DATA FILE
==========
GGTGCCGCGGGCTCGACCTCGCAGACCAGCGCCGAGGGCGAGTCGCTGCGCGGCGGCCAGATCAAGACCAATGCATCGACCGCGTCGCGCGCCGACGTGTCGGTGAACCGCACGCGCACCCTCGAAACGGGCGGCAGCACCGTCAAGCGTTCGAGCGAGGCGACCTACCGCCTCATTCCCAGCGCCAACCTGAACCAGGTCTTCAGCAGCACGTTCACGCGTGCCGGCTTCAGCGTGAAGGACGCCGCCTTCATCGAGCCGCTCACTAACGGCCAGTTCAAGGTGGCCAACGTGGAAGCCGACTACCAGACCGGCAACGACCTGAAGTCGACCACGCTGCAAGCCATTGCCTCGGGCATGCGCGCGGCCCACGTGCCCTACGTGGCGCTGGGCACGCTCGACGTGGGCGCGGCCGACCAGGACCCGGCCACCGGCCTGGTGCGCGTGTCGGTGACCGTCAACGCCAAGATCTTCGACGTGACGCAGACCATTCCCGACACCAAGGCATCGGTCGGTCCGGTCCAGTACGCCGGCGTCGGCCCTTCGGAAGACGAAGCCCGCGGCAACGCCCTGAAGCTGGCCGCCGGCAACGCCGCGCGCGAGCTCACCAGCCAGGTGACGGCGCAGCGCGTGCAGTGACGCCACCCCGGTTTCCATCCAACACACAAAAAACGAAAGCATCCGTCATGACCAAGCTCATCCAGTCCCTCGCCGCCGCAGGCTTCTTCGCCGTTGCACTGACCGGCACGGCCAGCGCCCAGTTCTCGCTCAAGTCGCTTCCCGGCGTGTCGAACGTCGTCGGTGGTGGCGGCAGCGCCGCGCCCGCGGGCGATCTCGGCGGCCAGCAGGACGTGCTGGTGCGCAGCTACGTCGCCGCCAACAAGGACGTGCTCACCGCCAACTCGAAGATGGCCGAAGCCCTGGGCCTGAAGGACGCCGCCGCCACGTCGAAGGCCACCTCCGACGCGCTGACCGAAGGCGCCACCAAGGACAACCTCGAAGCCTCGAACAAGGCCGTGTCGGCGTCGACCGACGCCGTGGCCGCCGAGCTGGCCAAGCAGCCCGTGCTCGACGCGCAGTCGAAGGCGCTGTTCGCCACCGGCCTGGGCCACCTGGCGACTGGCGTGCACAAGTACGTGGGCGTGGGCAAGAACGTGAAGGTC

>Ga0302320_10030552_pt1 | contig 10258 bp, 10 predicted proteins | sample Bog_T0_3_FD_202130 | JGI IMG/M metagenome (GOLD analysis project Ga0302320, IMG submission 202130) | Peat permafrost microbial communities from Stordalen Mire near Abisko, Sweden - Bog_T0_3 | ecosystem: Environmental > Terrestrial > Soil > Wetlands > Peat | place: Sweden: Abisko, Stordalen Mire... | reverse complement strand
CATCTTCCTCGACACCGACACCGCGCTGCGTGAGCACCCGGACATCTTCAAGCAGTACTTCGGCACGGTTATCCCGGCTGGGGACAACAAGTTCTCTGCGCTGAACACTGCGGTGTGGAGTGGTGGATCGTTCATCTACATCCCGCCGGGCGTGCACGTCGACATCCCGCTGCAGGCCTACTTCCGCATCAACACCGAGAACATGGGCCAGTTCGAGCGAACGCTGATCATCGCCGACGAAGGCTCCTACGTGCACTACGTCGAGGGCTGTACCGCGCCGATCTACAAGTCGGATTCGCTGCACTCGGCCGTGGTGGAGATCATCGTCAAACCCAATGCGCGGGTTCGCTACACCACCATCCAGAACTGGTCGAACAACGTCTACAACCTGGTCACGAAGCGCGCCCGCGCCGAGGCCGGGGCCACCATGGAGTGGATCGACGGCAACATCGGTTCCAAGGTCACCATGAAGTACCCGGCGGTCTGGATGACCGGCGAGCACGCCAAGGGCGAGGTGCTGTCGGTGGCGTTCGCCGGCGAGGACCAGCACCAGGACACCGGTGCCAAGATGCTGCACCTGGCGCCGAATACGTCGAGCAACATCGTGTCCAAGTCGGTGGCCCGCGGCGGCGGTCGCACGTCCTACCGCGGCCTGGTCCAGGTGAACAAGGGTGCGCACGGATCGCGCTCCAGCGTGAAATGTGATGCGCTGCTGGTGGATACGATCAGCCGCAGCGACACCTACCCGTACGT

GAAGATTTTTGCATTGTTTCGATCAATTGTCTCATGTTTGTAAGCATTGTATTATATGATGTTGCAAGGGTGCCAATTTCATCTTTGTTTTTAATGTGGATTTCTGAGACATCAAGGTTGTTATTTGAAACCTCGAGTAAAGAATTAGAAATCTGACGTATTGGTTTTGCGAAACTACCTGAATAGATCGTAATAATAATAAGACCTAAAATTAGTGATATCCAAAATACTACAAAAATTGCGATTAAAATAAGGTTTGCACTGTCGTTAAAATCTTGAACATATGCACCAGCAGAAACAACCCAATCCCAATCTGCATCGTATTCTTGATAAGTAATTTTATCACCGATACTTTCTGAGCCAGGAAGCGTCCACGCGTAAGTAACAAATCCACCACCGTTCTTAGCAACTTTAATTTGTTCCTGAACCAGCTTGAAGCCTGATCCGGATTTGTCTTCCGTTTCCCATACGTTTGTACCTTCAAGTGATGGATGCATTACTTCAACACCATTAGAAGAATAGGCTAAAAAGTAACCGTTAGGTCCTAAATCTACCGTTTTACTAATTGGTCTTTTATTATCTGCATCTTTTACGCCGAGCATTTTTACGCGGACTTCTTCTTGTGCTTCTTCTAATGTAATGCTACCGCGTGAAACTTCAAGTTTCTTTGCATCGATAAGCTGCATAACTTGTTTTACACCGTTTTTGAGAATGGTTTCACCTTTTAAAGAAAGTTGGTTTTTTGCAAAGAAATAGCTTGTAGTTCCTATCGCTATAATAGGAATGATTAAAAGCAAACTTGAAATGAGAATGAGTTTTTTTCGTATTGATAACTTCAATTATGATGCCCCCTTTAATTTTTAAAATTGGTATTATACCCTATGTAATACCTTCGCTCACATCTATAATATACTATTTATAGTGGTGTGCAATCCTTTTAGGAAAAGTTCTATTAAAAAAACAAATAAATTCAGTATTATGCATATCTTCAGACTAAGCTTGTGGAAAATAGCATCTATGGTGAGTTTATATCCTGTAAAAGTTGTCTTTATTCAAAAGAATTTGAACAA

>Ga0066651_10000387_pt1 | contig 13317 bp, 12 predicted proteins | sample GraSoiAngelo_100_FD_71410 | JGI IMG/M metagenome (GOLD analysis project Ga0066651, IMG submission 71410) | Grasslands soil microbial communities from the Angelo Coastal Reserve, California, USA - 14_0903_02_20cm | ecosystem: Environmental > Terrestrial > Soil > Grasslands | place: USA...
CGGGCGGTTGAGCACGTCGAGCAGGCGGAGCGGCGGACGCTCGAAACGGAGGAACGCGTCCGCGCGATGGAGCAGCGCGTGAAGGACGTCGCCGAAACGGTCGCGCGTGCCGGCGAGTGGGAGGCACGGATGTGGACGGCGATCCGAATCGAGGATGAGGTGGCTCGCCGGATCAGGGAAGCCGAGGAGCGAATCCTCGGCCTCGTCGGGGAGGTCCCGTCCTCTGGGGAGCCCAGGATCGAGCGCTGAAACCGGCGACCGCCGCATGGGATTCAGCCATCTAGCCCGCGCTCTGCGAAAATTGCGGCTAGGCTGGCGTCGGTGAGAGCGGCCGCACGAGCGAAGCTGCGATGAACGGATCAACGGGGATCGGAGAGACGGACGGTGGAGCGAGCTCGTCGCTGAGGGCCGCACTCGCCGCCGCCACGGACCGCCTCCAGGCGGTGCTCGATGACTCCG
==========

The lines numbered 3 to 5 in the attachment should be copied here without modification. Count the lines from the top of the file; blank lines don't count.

CATCTTCCTCGACACCGACACCGCGCTGCGTGAGCACCCGGACATCTTCAAGCAGTACTTCGGCACGGTTATCCCGGCTGGGGACAACAAGTTCTCTGCGCTGAACACTGCGGTGTGGAGTGGTGGATCGTTCATCTACATCCCGCCGGGCGTGCACGTCGACATCCCGCTGCAGGCCTACTTCCGCATCAACACCGAGAACATGGGCCAGTTCGAGCGAACGCTGATCATCGCCGACGAAGGCTCCTACGTGCACTACGTCGAGGGCTGTACCGCGCCGATCTACAAGTCGGATTCGCTGCACTCGGCCGTGGTGGAGATCATCGTCAAACCCAATGCGCGGGTTCGCTACACCACCATCCAGAACTGGTCGAACAACGTCTACAACCTGGTCACGAAGCGCGCCCGCGCCGAGGCCGGGGCCACCATGGAGTGGATCGACGGCAACATCGGTTCCAAGGTCACCATGAAGTACCCGGCGGTCTGGATGACCGGCGAGCACGCCAAGGGCGAGGTGCTGTCGGTGGCGTTCGCCGGCGAGGACCAGCACCAGGACACCGGTGCCAAGATGCTGCACCTGGCGCCGAATACGTCGAGCAACATCGTGTCCAAGTCGGTGGCCCGCGGCGGCGGTCGCACGTCCTACCGCGGCCTGGTCCAGGTGAACAAGGGTGCGCACGGATCGCGCTCCAGCGTGAAATGTGATGCGCTGCTGGTGGATACGATCAGCCGCAGCGACACCTACCCGTACGT

GAAGATTTTTGCATTGTTTCGATCAATTGTCTCATGTTTGTAAGCATTGTATTATATGATGTTGCAAGGGTGCCAATTTCATCTTTGTTTTTAATGTGGATTTCTGAGACATCAAGGTTGTTATTTGAAACCTCGAGTAAAGAATTAGAAATCTGACGTATTGGTTTTGCGAAACTACCTGAATAGATCGTAATAATAATAAGACCTAAAATTAGTGATATCCAAAATACTACAAAAATTGCGATTAAAATAAGGTTTGCACTGTCGTTAAAATCTTGAACATATGCACCAGCAGAAACAACCCAATCCCAATCTGCATCGTATTCTTGATAAGTAATTTTATCACCGATACTTTCTGAGCCAGGAAGCGTCCACGCGTAAGTAACAAATCCACCACCGTTCTTAGCAACTTTAATTTGTTCCTGAACCAGCTTGAAGCCTGATCCGGATTTGTCTTCCGTTTCCCATACGTTTGTACCTTCAAGTGATGGATGCATTACTTCAACACCATTAGAAGAATAGGCTAAAAAGTAACCGTTAGGTCCTAAATCTACCGTTTTACTAATTGGTCTTTTATTATCTGCATCTTTTACGCCGAGCATTTTTACGCGGACTTCTTCTTGTGCTTCTTCTAATGTAATGCTACCGCGTGAAACTTCAAGTTTCTTTGCATCGATAAGCTGCATAACTTGTTTTACACCGTTTTTGAGAATGGTTTCACCTTTTAAAGAAAGTTGGTTTTTTGCAAAGAAATAGCTTGTAGTTCCTATCGCTATAATAGGAATGATTAAAAGCAAACTTGAAATGAGAATGAGTTTTTTTCGTATTGATAACTTCAATTATGATGCCCCCTTTAATTTTTAAAATTGGTATTATACCCTATGTAATACCTTCGCTCACATCTATAATATACTATTTATAGTGGTGTGCAATCCTTTTAGGAAAAGTTCTATTAAAAAAACAAATAAATTCAGTATTATGCATATCTTCAGACTAAGCTTGTGGAAAATAGCATCTATGGTGAGTTTATATCCTGTAAAAGTTGTCTTTATTCAAAAGAATTTGAACAA

>Ga0066651_10000387_pt1 | contig 13317 bp, 12 predicted proteins | sample GraSoiAngelo_100_FD_71410 | JGI IMG/M metagenome (GOLD analysis project Ga0066651, IMG submission 71410) | Grasslands soil microbial communities from the Angelo Coastal Reserve, California, USA - 14_0903_02_20cm | ecosystem: Environmental > Terrestrial > Soil > Grasslands | place: USA...